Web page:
AILA makes recommendations to restore due process for Central American children, families, and adults seeking asylum and legal protection at our border. Read Report Today
AILA Doc. No. 14012240 | Dated January 22, 2014
By Dave Paruch
Bill Dance was many things to many people. A WWII veteran, a father of three and grandfather of three more, a husband, a friend, a worthy adversary--he played all these roles throughout his 92 years. To me and to many in Michigan and in AILA on the national level, he was all of those and so much more.
Bill was a lawyer's lawyer. He relished the representation of major corporations and of indigent asylum seekers, and he gave his best efforts to both. He prepared his cases with skill and care, and advocated zealously for his clients. Always respectful of the system, he navigated his client's matters to the best possible resolution within the boundaries of ethical practice.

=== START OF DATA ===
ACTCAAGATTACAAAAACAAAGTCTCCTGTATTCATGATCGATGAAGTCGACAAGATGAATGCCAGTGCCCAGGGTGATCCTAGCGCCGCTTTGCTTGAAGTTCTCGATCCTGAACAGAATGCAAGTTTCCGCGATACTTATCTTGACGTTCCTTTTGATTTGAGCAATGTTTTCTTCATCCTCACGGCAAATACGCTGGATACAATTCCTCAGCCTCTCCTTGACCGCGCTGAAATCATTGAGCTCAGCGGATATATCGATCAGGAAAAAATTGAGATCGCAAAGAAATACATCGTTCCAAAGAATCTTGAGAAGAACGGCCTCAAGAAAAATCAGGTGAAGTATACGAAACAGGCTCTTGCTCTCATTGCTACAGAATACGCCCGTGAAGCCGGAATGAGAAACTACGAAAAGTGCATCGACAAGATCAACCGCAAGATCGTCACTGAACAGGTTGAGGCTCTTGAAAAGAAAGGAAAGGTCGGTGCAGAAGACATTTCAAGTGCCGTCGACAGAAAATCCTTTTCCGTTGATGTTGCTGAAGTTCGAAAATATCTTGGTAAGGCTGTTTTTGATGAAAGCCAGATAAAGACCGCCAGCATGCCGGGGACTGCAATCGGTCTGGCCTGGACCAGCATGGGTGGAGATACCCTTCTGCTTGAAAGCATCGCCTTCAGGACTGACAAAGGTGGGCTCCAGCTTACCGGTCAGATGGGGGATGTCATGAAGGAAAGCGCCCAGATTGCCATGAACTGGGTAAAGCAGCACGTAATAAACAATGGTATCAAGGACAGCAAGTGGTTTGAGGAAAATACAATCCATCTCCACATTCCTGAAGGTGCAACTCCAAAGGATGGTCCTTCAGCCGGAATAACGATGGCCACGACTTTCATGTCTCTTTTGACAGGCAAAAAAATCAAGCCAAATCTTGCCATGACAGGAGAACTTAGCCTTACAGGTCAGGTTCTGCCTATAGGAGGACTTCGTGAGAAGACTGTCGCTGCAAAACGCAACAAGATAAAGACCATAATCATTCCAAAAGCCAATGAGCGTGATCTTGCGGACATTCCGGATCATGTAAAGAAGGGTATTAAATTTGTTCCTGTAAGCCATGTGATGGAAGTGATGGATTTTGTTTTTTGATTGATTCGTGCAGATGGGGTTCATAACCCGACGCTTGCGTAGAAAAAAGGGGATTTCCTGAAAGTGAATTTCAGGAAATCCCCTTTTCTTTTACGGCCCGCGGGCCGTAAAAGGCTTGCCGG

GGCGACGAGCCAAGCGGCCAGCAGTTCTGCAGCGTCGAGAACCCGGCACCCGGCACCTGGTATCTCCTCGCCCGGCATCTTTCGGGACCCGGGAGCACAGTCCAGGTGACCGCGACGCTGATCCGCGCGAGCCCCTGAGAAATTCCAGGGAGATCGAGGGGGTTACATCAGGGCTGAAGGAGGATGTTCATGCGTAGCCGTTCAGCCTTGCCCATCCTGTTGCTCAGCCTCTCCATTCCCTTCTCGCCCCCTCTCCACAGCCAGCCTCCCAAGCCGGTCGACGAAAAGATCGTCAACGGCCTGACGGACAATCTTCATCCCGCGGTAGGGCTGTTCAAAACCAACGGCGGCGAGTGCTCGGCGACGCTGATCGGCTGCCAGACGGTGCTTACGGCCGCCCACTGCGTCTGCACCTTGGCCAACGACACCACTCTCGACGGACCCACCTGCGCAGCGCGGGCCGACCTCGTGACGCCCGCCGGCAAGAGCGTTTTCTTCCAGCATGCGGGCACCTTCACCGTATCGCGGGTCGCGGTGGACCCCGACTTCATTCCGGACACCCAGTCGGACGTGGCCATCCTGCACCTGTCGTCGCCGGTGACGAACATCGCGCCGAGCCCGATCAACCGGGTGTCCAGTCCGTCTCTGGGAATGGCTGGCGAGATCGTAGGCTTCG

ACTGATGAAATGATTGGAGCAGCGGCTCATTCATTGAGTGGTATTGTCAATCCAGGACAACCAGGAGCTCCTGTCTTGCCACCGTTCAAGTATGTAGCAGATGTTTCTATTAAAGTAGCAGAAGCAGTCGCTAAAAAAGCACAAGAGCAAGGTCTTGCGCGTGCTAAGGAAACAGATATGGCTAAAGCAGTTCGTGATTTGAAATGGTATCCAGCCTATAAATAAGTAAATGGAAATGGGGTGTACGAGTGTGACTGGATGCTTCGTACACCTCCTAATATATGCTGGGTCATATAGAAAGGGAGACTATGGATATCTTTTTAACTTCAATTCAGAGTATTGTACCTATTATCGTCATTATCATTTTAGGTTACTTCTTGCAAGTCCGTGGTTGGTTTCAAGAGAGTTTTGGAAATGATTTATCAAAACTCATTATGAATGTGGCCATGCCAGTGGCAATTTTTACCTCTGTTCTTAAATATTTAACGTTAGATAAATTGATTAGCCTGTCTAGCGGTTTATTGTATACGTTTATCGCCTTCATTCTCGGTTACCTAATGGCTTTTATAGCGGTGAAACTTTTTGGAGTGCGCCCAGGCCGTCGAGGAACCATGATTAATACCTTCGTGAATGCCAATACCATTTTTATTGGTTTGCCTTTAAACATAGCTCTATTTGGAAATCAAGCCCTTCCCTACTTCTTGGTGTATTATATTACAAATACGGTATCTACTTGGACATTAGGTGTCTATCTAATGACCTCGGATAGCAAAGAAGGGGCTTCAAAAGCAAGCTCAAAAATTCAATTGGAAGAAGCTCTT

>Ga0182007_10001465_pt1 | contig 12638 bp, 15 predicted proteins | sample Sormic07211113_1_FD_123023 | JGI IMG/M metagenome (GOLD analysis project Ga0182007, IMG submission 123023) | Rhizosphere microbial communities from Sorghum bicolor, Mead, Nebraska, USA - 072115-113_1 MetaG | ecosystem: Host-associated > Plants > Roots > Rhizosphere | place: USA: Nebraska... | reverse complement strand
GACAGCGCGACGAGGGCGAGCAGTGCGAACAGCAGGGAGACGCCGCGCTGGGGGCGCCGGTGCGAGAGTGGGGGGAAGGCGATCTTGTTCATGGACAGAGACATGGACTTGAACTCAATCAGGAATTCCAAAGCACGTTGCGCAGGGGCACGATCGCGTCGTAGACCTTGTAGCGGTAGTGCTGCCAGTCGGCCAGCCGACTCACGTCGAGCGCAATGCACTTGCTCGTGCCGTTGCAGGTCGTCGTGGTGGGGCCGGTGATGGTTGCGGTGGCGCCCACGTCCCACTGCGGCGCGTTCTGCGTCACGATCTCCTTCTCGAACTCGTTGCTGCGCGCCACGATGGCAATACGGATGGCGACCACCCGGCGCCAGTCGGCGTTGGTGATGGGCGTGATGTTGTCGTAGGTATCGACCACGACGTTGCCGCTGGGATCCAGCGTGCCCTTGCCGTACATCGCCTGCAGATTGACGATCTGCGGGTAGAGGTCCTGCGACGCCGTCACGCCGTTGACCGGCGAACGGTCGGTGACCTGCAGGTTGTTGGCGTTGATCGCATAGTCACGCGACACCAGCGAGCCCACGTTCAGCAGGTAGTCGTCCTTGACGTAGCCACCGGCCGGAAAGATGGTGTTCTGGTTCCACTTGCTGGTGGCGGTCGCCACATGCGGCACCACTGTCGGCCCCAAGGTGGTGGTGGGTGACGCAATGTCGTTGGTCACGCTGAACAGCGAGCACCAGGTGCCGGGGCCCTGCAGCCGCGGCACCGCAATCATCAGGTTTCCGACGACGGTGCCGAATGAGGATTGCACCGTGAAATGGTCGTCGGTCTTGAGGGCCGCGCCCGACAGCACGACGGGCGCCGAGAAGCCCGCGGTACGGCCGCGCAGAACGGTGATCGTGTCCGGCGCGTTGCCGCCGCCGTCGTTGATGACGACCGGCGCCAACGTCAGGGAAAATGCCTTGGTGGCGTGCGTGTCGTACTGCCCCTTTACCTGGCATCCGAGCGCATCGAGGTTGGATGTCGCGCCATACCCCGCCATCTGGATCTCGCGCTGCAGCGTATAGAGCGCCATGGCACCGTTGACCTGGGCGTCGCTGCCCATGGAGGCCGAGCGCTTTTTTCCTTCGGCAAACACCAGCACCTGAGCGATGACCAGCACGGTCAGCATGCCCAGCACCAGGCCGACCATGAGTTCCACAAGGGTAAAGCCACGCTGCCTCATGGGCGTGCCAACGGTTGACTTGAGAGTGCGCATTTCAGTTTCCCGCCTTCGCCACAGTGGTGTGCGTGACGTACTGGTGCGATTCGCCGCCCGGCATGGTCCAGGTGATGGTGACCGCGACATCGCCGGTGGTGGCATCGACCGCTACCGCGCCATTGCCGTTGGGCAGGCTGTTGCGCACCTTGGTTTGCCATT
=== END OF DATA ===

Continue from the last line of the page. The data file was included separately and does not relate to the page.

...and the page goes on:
As a teacher, he was one of the best. He taught most of a generation of Michigan immigration lawyers as an adjunct professor at two of the four major law schools. Within AILA, as a mentor, Bill made himself available to those with questions. Bill took the time on each such occasion not to simply spoon feed an answer, but rather to walk with the member through the process of discerning the answer so that the member asking developed the skills to find the answer to the next question.
Finally, and most importantly, Bill was a gentle man of the old school. Bill showed respect for and to all he met, a dry wit, a sharp and inquisitive mind, and an unfailing ethical sense. A giant in the field locally and nationally, he was nonetheless always a humble and gracious man.
I was honored and privileged to call Bill my friend for 30 years, and many others within AILA were also so blessed. He will be missed.
Cite as AILA Doc. No. 14012240.